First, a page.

Teacher Preparation’s Big Opportunity

As high-quality instructional materials (HQIM) become increasingly prevalent in K-12 classrooms, the instructional landscape is undergoing significant change. We need teacher preparation programs to keep pace with this evolution.

Historically, teacher preparation programs have treated individual lesson plan creation as THE essential teaching skill. Teacher candidates are graded on their ability to create a lesson from scratch, with professors looking for criteria such as learning objectives, cognitively demanding questions, and opportunities for students to demonstrate mastery as measures of successful planning. The focus is almost entirely at the individual lesson level; rarely is a teacher candidate challenged to sequence lessons into coherent units of study.

While teacher preparation programs certainly shouldn’t be in the business of training teacher candidates in how to write entire curricula, are tomorrow’s teachers being prepared for the curriculum reality they will encounter in the classroom today?  

In addition to learning to write lesson plans, what constitutes much of teacher preparation is introduction to a rapid succession of topics like effective pedagogy, meeting individual student needs, and assessment. After such a course of study, newly-minted teachers head off to their classrooms and begin teaching their hearts out, satisfied to stay a lesson or two ahead of their students. Teachers burn midnight oil by the barrel, but particularly in their first few years. With little training in the actual demands of writing aligned curricula, teachers without an adopted curriculum have struggled.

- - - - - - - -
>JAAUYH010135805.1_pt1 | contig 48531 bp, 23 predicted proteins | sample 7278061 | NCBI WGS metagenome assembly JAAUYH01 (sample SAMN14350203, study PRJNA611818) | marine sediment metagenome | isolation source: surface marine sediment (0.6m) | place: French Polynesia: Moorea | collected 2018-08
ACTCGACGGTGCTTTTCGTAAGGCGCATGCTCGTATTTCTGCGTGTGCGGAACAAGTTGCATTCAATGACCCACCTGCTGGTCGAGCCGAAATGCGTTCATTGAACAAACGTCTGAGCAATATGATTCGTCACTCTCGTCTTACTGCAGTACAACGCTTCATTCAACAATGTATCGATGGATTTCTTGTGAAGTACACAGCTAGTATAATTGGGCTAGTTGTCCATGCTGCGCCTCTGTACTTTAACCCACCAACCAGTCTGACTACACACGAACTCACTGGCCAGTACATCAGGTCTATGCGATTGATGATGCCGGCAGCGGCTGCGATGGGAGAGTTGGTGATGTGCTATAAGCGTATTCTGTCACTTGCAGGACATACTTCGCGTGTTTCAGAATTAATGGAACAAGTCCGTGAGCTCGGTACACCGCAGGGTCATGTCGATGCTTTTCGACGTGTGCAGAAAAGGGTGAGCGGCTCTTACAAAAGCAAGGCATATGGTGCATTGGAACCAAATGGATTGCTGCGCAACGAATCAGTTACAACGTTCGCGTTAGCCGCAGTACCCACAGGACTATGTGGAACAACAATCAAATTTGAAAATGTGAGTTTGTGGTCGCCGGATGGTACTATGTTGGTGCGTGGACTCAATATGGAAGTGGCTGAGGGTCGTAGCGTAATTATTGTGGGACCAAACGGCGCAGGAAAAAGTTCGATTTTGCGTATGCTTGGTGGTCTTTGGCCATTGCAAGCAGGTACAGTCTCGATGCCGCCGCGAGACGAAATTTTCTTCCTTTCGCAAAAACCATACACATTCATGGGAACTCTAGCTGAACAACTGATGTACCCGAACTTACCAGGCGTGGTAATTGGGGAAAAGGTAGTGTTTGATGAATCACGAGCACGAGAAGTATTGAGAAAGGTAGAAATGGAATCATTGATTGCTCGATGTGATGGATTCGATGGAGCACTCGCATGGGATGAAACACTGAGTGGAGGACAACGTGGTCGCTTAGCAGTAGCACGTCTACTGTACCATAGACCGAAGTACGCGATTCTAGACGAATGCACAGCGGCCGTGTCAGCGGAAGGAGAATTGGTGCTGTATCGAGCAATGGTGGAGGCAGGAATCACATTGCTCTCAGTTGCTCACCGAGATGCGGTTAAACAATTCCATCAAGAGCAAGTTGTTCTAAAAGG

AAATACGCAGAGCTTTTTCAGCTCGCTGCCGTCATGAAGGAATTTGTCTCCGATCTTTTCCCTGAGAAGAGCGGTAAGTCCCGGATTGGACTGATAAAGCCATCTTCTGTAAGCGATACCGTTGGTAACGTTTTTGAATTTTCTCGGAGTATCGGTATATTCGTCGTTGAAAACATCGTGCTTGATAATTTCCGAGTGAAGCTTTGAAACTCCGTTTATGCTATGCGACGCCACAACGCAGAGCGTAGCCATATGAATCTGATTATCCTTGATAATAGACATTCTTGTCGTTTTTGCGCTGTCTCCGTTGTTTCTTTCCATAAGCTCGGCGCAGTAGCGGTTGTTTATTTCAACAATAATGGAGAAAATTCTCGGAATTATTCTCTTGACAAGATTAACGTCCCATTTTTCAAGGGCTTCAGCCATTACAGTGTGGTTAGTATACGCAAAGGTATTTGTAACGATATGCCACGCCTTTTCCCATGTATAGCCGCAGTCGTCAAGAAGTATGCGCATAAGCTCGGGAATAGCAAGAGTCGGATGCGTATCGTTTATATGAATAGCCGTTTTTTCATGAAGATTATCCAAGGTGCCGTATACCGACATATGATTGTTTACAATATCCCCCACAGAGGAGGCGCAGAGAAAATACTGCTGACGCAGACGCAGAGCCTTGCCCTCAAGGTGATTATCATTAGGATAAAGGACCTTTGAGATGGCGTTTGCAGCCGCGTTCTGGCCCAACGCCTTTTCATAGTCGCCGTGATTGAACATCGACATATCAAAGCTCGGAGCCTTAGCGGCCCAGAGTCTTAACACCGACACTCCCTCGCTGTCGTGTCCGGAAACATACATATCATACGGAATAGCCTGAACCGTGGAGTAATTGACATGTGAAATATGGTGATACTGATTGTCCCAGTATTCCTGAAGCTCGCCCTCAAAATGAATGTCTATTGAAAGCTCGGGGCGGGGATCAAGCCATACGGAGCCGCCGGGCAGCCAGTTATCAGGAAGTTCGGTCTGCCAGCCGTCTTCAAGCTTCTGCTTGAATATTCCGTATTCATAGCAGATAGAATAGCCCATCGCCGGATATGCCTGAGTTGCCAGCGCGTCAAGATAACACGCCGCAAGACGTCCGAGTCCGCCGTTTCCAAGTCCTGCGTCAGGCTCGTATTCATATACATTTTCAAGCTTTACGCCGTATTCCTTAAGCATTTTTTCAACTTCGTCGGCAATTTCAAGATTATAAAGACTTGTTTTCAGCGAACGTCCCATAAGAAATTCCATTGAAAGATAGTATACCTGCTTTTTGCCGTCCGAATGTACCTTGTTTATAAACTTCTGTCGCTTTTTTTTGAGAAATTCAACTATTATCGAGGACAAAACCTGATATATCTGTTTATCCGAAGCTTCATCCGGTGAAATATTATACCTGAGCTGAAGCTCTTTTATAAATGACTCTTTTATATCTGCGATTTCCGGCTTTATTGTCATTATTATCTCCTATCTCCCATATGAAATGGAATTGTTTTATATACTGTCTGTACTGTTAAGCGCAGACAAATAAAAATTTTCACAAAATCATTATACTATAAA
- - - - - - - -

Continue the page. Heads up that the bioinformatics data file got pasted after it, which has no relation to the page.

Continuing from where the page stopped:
But now, as districts move away from asking teachers to create lessons and design curriculum, and they have increasingly high-quality options to tap into, everyone’s focus should shift from lesson creation to effective implementation. That goes for teacher preparation, too.  

Districts bear the main responsibility of training teachers to use their adopted curriculum effectively. But, unfortunately, though models of effective implementation exist, not all teachers receive the professional learning necessary to utilize them. A recent study found that teachers implementing HQIM are only receiving an average of 1.6 days of professional learning as they begin to use the new materials that will be the primary basis for teaching and learning in their classrooms (Kane, 2019). The reality is, teachers receive more professional learning in a week while in their teacher education program than they will in a year after they’ve been hired by a district.

Herein lies the big opportunity for teacher preparation programs. 

Rather than placing such significant emphasis on training teacher candidates to create lesson plans (as preparation for life as a content-creating teacher), time with future teachers can be leveraged to lay a firm foundation for the selection and effective implementation of high-quality instructional materials. How much better, for example, would our candidates be if their preparation included deep dives into the following topics: